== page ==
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Why Does the Slave Report LOST_EVENTS And What To Do (Doc ID 1024297.1)

Last updated on APRIL 03, 2018

Applies to:

MySQL Cluster - Version 4.1 and later
All Platforms


Geographic replication enables asynchronous replication across geographically separate clusters. This is often used for disaster recovery.

During MySQL Cluster geographical replication it might happen that the Slave SQL Node is reporting the LOST_EVENTS incident. This happens whenever the SQL node looses connection to the cluster (either by a controlled or crashing restart) and is trying to make sure that the Slave stops replicating. It does this to help protect against the slave becoming out-of-sync.

As an example, suppose a MySQL server responsible for logging all updates executed in MySQL Cluster is restarted. Suppose further that there is a moment in which it will be unable to log any changes done in the cluster. This means that changes made using another SQL or API node will not be in the binary log and consequently not replicated. Therefore, a LOST_EVENTS incident is reported in the binary logs and handled as an error by the Slave. Replication stops since data might be missing in the logs.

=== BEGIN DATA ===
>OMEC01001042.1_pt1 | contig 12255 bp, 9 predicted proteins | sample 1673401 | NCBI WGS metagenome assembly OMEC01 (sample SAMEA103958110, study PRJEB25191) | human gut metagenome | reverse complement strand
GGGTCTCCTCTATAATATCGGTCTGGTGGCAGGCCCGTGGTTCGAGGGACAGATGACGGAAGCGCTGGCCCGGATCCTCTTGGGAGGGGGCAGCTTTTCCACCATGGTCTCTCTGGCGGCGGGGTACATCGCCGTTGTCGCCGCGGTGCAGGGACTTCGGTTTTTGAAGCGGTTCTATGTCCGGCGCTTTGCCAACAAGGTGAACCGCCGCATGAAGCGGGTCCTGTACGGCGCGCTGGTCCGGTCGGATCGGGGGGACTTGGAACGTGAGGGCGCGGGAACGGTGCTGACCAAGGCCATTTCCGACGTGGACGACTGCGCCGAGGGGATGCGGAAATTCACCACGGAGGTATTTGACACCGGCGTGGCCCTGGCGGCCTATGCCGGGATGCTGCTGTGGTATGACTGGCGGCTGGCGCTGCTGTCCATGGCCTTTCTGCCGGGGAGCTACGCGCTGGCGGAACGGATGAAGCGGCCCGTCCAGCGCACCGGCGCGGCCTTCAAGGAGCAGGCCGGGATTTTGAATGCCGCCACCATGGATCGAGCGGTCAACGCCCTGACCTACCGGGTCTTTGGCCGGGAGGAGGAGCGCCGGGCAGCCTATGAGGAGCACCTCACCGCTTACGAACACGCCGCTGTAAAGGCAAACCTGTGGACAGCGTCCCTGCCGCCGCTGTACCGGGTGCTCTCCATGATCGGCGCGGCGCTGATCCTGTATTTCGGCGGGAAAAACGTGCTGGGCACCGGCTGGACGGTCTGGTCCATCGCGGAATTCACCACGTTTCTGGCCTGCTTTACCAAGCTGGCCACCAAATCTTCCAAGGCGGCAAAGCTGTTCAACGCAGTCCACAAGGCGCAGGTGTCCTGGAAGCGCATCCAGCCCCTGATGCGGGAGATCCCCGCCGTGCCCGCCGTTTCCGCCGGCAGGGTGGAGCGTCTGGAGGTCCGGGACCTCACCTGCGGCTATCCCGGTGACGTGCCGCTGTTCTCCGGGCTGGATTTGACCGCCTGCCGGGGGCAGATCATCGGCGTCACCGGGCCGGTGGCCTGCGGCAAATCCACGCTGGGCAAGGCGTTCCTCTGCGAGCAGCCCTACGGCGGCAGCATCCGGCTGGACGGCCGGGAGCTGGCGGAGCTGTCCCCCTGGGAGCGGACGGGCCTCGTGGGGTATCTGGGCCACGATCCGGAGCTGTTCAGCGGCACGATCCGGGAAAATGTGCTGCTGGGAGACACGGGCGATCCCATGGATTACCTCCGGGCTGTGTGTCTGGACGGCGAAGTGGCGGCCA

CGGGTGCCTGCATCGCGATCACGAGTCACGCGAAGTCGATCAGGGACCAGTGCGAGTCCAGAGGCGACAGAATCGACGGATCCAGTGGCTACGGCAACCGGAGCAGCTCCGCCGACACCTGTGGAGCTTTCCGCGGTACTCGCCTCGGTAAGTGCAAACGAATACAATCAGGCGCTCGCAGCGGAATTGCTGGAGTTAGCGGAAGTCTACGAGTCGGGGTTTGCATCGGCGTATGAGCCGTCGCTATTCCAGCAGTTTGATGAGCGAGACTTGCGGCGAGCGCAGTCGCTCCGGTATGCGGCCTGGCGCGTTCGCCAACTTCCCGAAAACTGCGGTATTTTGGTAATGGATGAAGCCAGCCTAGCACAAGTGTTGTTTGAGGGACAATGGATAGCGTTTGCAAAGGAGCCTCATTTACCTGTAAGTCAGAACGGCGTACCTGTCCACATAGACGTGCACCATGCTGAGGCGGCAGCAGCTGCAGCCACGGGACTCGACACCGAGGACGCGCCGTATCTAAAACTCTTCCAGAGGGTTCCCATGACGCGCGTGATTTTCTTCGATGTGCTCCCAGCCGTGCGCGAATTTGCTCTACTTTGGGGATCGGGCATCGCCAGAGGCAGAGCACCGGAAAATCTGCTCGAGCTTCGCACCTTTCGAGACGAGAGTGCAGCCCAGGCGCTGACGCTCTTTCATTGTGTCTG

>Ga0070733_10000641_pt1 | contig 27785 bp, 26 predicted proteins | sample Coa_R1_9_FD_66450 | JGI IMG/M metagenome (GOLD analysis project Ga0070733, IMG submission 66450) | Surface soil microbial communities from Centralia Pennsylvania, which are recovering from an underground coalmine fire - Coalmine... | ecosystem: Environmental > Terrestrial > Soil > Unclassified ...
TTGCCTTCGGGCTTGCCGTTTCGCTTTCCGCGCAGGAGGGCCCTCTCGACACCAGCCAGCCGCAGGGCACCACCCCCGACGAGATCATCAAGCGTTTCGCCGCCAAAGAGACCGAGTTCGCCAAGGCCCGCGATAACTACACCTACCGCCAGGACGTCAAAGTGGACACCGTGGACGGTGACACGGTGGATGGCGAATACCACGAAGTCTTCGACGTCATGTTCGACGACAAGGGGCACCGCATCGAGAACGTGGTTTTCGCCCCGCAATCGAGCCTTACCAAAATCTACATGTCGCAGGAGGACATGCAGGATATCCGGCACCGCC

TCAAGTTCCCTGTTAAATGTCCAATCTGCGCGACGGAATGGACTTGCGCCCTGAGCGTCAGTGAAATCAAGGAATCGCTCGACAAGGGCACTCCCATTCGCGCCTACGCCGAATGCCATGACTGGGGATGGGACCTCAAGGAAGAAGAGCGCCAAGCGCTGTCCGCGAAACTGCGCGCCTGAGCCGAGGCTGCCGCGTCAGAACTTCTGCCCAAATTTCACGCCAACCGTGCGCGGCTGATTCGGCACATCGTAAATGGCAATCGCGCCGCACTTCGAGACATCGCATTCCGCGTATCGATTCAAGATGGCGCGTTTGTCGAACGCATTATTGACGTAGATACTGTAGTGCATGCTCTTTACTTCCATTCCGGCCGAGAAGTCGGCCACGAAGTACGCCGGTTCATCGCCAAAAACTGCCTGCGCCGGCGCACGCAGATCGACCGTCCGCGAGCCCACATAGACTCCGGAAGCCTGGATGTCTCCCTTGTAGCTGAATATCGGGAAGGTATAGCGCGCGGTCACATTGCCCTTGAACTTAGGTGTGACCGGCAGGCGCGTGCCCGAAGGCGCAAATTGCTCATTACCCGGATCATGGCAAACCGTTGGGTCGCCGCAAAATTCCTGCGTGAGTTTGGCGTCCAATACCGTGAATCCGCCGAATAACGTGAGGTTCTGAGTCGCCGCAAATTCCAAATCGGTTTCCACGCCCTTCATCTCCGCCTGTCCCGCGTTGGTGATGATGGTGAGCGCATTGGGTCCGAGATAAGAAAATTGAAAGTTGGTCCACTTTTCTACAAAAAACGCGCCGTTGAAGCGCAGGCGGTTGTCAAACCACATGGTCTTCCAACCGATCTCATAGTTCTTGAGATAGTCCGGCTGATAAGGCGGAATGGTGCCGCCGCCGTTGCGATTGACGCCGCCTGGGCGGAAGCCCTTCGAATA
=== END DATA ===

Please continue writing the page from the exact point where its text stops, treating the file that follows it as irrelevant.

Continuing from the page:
Below is an example of how the error is reported by the Slave (edited for clarity):

Last_Errno: 1590
Last_Error: The incident LOST_EVENTS occured on the master. Message: mysqld startup

There are two cases when a LOST_EVENTS incident is written by the Master in its binary logs. Either will be in the Last_Error reported by the Slave as follows:

mysqld startup: Master was started.
cluster disconnect: Master lost connection to its data nodes.


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